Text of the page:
JERUSALEM (Reuters) - They thought it had croaked. But missing for a half-century and listed as extinct in 1996, the Hula painted frog has been spotted again in northern Israel, its only known habitat.
“The species now has another chance to survive,” Israel’s Nature and Parks Authority said on Thursday, reporting that one of its inspectors had come across the frog in the Hula Valley and that it had been placed in a protective facility.
Only five Hula painted frogs have ever been collected. Four were found in 1940 and one in the 1950s, when most the valley’s marshes were drained in efforts to eradicate malaria and make the land arable.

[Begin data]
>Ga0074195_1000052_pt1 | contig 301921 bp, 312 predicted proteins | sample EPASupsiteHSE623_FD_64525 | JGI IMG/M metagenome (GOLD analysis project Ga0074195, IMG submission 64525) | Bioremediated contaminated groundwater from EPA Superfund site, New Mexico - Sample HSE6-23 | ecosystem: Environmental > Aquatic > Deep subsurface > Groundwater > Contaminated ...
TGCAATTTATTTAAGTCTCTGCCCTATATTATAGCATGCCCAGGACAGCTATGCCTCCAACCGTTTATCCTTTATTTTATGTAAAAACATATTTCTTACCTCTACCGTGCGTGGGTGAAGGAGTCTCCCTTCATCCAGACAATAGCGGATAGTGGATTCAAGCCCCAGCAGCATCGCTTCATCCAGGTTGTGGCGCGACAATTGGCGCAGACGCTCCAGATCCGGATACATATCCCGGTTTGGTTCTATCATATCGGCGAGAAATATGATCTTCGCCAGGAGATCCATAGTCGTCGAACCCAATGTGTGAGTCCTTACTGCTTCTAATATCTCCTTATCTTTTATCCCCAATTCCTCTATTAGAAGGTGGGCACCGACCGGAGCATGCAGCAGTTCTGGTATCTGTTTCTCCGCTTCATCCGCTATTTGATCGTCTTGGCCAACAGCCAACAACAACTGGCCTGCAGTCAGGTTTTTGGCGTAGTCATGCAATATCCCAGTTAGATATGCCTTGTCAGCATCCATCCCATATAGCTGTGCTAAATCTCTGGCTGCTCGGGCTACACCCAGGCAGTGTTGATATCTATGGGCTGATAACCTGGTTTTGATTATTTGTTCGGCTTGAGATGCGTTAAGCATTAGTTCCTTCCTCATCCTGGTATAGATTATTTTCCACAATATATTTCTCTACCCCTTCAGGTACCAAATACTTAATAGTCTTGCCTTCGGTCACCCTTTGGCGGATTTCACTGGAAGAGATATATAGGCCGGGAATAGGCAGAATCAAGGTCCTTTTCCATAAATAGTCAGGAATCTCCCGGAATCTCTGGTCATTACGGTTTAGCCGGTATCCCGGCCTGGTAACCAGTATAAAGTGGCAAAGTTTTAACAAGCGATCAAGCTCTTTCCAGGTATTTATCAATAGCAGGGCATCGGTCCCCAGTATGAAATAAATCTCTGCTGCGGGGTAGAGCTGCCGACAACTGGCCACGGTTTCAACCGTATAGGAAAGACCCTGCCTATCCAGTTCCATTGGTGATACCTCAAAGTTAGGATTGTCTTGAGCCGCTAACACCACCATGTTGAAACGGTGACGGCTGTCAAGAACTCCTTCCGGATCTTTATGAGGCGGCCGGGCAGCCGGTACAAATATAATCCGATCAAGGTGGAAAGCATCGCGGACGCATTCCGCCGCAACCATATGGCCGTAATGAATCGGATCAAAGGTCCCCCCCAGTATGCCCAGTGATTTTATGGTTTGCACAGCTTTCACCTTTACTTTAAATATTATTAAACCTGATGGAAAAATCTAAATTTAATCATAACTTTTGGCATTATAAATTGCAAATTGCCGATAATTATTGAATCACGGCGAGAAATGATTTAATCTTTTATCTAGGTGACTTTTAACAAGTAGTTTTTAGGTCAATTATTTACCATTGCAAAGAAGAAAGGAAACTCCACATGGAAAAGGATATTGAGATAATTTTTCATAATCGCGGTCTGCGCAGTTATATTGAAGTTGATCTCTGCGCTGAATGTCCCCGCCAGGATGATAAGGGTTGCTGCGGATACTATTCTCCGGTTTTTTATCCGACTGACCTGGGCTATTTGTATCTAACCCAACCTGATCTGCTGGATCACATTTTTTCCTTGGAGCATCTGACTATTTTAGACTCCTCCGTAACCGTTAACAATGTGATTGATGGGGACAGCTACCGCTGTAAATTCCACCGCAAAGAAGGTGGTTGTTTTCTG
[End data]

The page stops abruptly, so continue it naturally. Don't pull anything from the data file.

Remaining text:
Part of the wetlands was turned into a nature reserve, but fruitless searches for the frogs over the years led experts to conclude that the species, “Discoglossus nigriventer”, had not survived the blow to its habitat.
In 1996, the International Union for Conservation of Nature and Natural Resources declared the Hula painted frog extinct. Blaming habitat loss and fungal disease, the IUCN believes nearly a third of the world’s amphibian species are endangered or extinct.
The Israeli nature authority said it appears the Hula painted frog bounded back after more water was diverted to the Hula region three years ago to reverse the ecological damage caused when the marshes disappeared.
The frog sports a dark belly with small white spots, and other colors include ochre and rust grading into dark olive-grey and grey-black.
Writing by Jeffrey Heller; Editing by Mark Heinrich